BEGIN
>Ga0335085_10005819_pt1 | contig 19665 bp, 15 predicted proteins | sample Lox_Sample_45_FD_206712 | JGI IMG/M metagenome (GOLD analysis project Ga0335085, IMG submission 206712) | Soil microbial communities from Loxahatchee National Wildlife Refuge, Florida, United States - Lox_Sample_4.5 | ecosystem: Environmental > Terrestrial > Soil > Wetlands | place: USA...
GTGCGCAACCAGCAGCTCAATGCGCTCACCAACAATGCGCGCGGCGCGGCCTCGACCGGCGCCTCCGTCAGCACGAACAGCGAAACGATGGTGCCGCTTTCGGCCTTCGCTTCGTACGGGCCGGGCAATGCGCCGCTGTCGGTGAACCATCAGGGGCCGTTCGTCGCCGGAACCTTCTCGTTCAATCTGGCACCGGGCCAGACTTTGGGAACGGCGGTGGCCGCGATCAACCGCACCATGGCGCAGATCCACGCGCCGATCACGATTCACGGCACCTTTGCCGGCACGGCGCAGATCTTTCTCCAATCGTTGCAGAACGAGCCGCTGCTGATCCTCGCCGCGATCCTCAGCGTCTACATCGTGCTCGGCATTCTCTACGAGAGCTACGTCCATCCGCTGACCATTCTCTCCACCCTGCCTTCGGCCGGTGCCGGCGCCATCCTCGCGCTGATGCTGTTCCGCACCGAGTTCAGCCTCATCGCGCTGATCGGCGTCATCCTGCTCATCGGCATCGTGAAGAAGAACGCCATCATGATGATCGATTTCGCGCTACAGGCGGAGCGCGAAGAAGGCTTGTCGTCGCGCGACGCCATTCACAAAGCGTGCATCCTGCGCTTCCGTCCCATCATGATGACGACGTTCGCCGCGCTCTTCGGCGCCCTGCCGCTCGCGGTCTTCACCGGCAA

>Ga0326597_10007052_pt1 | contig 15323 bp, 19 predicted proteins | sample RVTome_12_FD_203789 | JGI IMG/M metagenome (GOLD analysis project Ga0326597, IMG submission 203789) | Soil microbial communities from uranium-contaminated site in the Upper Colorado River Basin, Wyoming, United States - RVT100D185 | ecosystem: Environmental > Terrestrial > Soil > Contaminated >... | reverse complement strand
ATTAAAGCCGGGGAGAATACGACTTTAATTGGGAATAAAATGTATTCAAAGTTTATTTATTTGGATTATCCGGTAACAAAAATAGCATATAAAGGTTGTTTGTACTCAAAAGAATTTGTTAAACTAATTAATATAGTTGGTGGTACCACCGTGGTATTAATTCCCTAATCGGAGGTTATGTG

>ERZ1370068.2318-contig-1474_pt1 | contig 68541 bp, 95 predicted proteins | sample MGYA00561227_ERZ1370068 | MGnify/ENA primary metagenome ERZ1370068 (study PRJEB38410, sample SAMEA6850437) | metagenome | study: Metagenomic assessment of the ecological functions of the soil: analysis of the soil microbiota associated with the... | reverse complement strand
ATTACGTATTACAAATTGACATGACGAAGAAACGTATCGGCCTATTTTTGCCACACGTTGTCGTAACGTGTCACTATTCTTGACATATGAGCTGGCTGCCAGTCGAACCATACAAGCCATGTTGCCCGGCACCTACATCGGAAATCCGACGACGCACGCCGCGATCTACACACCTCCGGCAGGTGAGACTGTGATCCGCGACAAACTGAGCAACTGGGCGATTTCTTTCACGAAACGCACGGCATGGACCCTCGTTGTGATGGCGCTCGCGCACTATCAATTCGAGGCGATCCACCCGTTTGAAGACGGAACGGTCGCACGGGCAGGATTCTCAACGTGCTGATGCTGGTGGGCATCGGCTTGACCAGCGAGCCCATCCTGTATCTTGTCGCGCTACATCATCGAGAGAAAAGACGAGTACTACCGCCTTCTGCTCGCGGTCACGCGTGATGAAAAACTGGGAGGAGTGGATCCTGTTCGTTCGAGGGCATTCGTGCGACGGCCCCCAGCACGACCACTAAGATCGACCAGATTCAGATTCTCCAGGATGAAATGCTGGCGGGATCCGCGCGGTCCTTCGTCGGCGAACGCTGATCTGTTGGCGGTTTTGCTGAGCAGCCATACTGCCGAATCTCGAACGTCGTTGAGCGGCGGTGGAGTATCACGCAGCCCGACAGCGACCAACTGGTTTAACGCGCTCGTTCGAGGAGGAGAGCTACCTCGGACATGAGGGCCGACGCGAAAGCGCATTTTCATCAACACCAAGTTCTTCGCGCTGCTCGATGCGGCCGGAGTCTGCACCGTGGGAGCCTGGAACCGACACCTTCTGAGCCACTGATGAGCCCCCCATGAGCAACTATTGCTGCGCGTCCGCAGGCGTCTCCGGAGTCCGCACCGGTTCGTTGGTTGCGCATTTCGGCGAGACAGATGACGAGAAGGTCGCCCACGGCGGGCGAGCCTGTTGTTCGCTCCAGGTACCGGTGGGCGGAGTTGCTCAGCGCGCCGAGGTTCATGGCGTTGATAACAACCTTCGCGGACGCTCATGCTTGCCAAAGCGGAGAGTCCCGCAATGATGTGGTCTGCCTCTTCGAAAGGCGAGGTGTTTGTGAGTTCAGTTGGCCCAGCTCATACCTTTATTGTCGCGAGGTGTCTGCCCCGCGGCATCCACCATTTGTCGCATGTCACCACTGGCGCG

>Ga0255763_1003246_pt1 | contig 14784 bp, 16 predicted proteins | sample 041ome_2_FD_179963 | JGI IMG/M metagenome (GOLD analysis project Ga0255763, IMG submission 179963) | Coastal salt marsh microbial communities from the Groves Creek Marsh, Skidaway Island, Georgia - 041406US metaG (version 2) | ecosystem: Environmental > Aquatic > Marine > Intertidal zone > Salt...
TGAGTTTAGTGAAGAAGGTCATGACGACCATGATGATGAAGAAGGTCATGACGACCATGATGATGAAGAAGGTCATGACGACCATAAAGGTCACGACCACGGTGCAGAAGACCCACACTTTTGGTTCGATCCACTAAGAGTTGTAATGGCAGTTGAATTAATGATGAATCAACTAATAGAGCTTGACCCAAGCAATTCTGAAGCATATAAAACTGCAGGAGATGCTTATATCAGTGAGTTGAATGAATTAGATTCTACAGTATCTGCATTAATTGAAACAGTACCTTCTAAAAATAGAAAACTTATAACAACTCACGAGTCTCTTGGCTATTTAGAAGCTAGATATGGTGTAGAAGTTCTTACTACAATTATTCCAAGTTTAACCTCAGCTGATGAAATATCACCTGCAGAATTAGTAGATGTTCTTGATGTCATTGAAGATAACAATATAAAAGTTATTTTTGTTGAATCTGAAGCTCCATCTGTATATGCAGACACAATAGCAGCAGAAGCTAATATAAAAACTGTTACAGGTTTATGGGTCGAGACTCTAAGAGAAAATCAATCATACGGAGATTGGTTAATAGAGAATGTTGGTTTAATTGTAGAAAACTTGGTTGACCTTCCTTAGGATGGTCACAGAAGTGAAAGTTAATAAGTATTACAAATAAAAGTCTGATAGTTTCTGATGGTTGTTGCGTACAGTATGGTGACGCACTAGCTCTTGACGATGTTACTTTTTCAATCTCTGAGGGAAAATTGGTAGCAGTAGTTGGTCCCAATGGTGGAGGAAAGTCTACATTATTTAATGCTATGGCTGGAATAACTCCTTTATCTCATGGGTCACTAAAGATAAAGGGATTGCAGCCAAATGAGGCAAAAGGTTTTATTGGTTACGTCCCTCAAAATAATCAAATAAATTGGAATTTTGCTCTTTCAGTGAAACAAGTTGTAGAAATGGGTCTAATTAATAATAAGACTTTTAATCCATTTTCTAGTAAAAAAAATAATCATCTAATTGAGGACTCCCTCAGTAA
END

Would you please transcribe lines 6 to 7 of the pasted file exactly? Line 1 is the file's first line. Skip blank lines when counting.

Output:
ATTACGTATTACAAATTGACATGACGAAGAAACGTATCGGCCTATTTTTGCCACACGTTGTCGTAACGTGTCACTATTCTTGACATATGAGCTGGCTGCCAGTCGAACCATACAAGCCATGTTGCCCGGCACCTACATCGGAAATCCGACGACGCACGCCGCGATCTACACACCTCCGGCAGGTGAGACTGTGATCCGCGACAAACTGAGCAACTGGGCGATTTCTTTCACGAAACGCACGGCATGGACCCTCGTTGTGATGGCGCTCGCGCACTATCAATTCGAGGCGATCCACCCGTTTGAAGACGGAACGGTCGCACGGGCAGGATTCTCAACGTGCTGATGCTGGTGGGCATCGGCTTGACCAGCGAGCCCATCCTGTATCTTGTCGCGCTACATCATCGAGAGAAAAGACGAGTACTACCGCCTTCTGCTCGCGGTCACGCGTGATGAAAAACTGGGAGGAGTGGATCCTGTTCGTTCGAGGGCATTCGTGCGACGGCCCCCAGCACGACCACTAAGATCGACCAGATTCAGATTCTCCAGGATGAAATGCTGGCGGGATCCGCGCGGTCCTTCGTCGGCGAACGCTGATCTGTTGGCGGTTTTGCTGAGCAGCCATACTGCCGAATCTCGAACGTCGTTGAGCGGCGGTGGAGTATCACGCAGCCCGACAGCGACCAACTGGTTTAACGCGCTCGTTCGAGGAGGAGAGCTACCTCGGACATGAGGGCCGACGCGAAAGCGCATTTTCATCAACACCAAGTTCTTCGCGCTGCTCGATGCGGCCGGAGTCTGCACCGTGGGAGCCTGGAACCGACACCTTCTGAGCCACTGATGAGCCCCCCATGAGCAACTATTGCTGCGCGTCCGCAGGCGTCTCCGGAGTCCGCACCGGTTCGTTGGTTGCGCATTTCGGCGAGACAGATGACGAGAAGGTCGCCCACGGCGGGCGAGCCTGTTGTTCGCTCCAGGTACCGGTGGGCGGAGTTGCTCAGCGCGCCGAGGTTCATGGCGTTGATAACAACCTTCGCGGACGCTCATGCTTGCCAAAGCGGAGAGTCCCGCAATGATGTGGTCTGCCTCTTCGAAAGGCGAGGTGTTTGTGAGTTCAGTTGGCCCAGCTCATACCTTTATTGTCGCGAGGTGTCTGCCCCGCGGCATCCACCATTTGTCGCATGTCACCACTGGCGCG

>Ga0255763_1003246_pt1 | contig 14784 bp, 16 predicted proteins | sample 041ome_2_FD_179963 | JGI IMG/M metagenome (GOLD analysis project Ga0255763, IMG submission 179963) | Coastal salt marsh microbial communities from the Groves Creek Marsh, Skidaway Island, Georgia - 041406US metaG (version 2) | ecosystem: Environmental > Aquatic > Marine > Intertidal zone > Salt...